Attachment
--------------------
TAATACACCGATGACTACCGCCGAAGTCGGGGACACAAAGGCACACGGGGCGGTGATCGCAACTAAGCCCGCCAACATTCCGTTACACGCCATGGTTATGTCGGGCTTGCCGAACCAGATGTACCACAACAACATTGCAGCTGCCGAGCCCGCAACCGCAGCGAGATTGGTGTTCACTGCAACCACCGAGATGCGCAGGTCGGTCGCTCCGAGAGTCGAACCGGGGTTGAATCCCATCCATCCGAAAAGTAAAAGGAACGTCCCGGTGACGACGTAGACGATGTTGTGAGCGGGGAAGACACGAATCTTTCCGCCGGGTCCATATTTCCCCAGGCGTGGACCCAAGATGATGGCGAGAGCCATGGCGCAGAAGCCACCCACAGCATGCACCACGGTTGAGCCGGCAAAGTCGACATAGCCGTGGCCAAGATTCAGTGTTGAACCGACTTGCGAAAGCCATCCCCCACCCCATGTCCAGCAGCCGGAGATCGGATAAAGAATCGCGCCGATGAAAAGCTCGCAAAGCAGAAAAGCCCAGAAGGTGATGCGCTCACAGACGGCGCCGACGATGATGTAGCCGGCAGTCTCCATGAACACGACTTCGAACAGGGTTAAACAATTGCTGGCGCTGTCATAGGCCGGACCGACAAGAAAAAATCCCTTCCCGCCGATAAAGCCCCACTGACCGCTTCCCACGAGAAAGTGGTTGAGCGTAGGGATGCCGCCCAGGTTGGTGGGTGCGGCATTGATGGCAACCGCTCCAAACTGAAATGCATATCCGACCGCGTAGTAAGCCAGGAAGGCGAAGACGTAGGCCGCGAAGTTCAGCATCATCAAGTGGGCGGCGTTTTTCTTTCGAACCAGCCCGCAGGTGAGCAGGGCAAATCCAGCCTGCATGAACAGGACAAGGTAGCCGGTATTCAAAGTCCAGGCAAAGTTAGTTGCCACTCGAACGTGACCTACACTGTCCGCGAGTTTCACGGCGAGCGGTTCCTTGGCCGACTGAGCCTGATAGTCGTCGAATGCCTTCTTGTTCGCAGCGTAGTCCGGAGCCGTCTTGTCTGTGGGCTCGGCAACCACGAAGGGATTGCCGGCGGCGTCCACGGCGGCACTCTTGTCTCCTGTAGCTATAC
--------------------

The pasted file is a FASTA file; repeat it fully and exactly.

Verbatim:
TAATACACCGATGACTACCGCCGAAGTCGGGGACACAAAGGCACACGGGGCGGTGATCGCAACTAAGCCCGCCAACATTCCGTTACACGCCATGGTTATGTCGGGCTTGCCGAACCAGATGTACCACAACAACATTGCAGCTGCCGAGCCCGCAACCGCAGCGAGATTGGTGTTCACTGCAACCACCGAGATGCGCAGGTCGGTCGCTCCGAGAGTCGAACCGGGGTTGAATCCCATCCATCCGAAAAGTAAAAGGAACGTCCCGGTGACGACGTAGACGATGTTGTGAGCGGGGAAGACACGAATCTTTCCGCCGGGTCCATATTTCCCCAGGCGTGGACCCAAGATGATGGCGAGAGCCATGGCGCAGAAGCCACCCACAGCATGCACCACGGTTGAGCCGGCAAAGTCGACATAGCCGTGGCCAAGATTCAGTGTTGAACCGACTTGCGAAAGCCATCCCCCACCCCATGTCCAGCAGCCGGAGATCGGATAAAGAATCGCGCCGATGAAAAGCTCGCAAAGCAGAAAAGCCCAGAAGGTGATGCGCTCACAGACGGCGCCGACGATGATGTAGCCGGCAGTCTCCATGAACACGACTTCGAACAGGGTTAAACAATTGCTGGCGCTGTCATAGGCCGGACCGACAAGAAAAAATCCCTTCCCGCCGATAAAGCCCCACTGACCGCTTCCCACGAGAAAGTGGTTGAGCGTAGGGATGCCGCCCAGGTTGGTGGGTGCGGCATTGATGGCAACCGCTCCAAACTGAAATGCATATCCGACCGCGTAGTAAGCCAGGAAGGCGAAGACGTAGGCCGCGAAGTTCAGCATCATCAAGTGGGCGGCGTTTTTCTTTCGAACCAGCCCGCAGGTGAGCAGGGCAAATCCAGCCTGCATGAACAGGACAAGGTAGCCGGTATTCAAAGTCCAGGCAAAGTTAGTTGCCACTCGAACGTGACCTACACTGTCCGCGAGTTTCACGGCGAGCGGTTCCTTGGCCGACTGAGCCTGATAGTCGTCGAATGCCTTCTTGTTCGCAGCGTAGTCCGGAGCCGTCTTGTCTGTGGGCTCGGCAACCACGAAGGGATTGCCGGCGGCGTCCACGGCGGCACTCTTGTCTCCTGTAGCTATAC